PEMCO may not be the best known insurance agency in the country. In fact, it's a local outfit in the Northwest, ranked 6th in consumer awareness behind giants like Geico and Allstate. But with a keen understanding of their ideal buyer, a bright idea and a clever deployment of integrated marketing communications, PEMCO put themselves on the map at a time when even the biggest brands scramble for their share of the spotlight. PEMCO went viral just before the Super Bowl XLVIII. For many years now, PEMCO has shown a remarkable grasp on the personalities of their buyers, right down to idiosyncratic quirks that make Pacific Northwesterners memorable and in regional esteem, lovable. In 2007 they launched a lighthearted campaign centered around the many personas found in the Northwest, to such widespread success that consumers suggested their own ideas for characters with distinctly local flavor. It's therefore no surprise that PEMCO was aware its audience is passionate about football, or more specifically, the Seattle Seahawks. As we've discussed before, "thou shalt know thine audience" is one of the core commandments of IMC.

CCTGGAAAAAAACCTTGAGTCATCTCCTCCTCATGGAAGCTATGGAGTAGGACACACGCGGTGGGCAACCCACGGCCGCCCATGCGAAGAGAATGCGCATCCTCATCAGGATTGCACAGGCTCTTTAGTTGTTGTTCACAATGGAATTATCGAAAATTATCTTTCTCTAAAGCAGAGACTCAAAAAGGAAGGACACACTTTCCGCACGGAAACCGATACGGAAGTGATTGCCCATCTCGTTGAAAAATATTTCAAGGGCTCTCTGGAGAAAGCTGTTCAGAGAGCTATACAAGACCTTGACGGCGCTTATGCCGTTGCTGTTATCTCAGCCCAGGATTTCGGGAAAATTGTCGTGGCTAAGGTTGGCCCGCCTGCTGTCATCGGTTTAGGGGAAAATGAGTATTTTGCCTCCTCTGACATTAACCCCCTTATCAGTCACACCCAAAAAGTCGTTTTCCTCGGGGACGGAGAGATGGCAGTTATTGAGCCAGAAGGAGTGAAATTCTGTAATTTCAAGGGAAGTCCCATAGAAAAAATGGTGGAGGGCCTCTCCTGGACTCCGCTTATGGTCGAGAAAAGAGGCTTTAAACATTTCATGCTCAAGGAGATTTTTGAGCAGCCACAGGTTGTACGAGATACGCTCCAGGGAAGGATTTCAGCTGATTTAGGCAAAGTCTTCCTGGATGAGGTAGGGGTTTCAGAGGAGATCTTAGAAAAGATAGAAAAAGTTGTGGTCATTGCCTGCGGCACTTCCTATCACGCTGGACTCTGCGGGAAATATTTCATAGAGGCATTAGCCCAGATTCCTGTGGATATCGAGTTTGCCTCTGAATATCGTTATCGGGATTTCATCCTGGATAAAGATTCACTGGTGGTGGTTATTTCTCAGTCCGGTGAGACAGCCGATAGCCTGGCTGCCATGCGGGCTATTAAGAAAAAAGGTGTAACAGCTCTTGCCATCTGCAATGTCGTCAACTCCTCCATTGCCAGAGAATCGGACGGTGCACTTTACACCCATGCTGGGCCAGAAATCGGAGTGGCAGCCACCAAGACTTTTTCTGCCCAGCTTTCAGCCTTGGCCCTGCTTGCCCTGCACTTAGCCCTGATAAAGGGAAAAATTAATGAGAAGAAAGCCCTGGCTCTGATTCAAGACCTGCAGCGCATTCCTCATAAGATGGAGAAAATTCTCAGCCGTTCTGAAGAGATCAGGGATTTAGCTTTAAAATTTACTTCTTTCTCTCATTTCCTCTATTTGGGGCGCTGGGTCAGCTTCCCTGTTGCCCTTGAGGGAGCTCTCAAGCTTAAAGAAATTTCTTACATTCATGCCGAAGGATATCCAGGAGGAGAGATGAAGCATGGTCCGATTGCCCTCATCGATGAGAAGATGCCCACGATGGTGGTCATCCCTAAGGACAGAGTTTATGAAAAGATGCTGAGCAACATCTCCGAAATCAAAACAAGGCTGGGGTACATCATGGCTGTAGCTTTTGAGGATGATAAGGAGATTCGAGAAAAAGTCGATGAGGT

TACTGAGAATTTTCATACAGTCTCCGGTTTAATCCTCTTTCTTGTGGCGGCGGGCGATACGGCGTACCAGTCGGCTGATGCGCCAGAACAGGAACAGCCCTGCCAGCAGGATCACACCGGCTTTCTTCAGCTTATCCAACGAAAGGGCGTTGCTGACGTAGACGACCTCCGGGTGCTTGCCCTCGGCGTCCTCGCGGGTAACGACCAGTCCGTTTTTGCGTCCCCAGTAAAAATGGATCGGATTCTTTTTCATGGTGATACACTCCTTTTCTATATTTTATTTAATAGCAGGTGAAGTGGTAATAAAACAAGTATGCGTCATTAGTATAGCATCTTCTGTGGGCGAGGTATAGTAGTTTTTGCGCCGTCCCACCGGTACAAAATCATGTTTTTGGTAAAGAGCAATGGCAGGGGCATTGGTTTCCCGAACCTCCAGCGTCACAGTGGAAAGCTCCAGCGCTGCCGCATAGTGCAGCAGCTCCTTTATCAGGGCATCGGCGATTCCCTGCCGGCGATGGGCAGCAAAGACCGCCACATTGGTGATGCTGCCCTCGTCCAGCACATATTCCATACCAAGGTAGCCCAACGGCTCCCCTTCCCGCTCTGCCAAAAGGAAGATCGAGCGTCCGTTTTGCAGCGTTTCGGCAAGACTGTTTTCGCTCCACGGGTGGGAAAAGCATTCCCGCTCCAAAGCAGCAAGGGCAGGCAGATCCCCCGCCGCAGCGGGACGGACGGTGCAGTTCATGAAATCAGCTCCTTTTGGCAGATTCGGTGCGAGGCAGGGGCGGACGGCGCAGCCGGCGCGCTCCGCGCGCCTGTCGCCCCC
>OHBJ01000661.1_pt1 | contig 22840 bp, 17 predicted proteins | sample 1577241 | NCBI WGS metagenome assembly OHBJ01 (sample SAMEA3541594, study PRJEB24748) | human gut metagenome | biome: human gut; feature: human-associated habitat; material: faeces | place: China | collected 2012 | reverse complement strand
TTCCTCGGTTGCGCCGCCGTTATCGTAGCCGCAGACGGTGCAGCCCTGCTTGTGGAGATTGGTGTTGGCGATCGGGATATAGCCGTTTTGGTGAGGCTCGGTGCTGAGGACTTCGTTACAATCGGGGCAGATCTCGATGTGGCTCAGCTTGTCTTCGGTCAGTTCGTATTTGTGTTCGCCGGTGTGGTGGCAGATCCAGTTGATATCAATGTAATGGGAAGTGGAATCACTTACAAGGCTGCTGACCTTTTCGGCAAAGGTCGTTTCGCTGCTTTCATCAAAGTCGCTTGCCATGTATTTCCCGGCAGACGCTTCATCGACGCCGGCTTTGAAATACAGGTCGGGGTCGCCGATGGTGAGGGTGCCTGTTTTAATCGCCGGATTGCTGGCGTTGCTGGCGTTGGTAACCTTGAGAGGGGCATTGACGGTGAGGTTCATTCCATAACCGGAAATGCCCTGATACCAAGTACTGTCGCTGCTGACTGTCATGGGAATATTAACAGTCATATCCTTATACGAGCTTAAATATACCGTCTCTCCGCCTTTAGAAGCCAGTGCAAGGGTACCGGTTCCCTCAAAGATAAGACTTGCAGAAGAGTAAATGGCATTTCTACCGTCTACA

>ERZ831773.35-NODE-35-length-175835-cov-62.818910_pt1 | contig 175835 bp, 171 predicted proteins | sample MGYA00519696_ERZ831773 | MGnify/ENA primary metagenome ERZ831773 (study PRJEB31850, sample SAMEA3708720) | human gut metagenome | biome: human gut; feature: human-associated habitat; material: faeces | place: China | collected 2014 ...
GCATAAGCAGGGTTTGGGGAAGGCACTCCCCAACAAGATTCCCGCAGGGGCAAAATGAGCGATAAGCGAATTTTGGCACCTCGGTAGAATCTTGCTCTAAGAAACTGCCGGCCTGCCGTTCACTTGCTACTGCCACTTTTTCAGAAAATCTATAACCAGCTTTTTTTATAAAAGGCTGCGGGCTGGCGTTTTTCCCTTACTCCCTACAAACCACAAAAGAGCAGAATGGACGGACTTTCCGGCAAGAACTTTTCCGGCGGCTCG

4332095101_0b429f0a4b_o By Dina Ely I recently had the “pleasure” of having to update approximately 60 business local listings for a client across the Google and Yahoo local business networks, and what I experienced working with both companies on this was an eye-opener. In the end, I think I've figured out why Google will always trump Yahoo, and how out of touch Yahoo is with the needs of small and medium businesses. (Marissa Mayer, take note - there are a few things I think you've forgotten since the Google days.) For this grand adventure I worked in the dashboards of both sites as well as extensively on the phone with support. Let me compare and contrast the overall experience and discuss a few takeaways. Yahoo Both Google and Yahoo play an important role in local search (as do a few other players – but that's another post for another time). Google is used more by customers in local searches, but to ignore Yahoo altogether would be foolhardy. Especially since Yahoo, like Google, offers free business listings. What they also offer, and pretty much give you no choice but to use, is a variety of subscription-based services including Localworks, which starts at $29.99/month per listing. Here's where I hit my first road block. In order to do anything substantial with these 60 some odd listings, I really had no choice but to pay for a Localworks package just to get a fully-featured version of the marketing dashboard. If you try to go the free route, the tools available to you are minimal and it's virtually impossible to do anything on the kind of scale I needed. I claimed and prepared to edit every outdated listing, but everything came to a grinding halt when I hit the log jam of verification postcards. (This will come up with Google too, in just a minute.)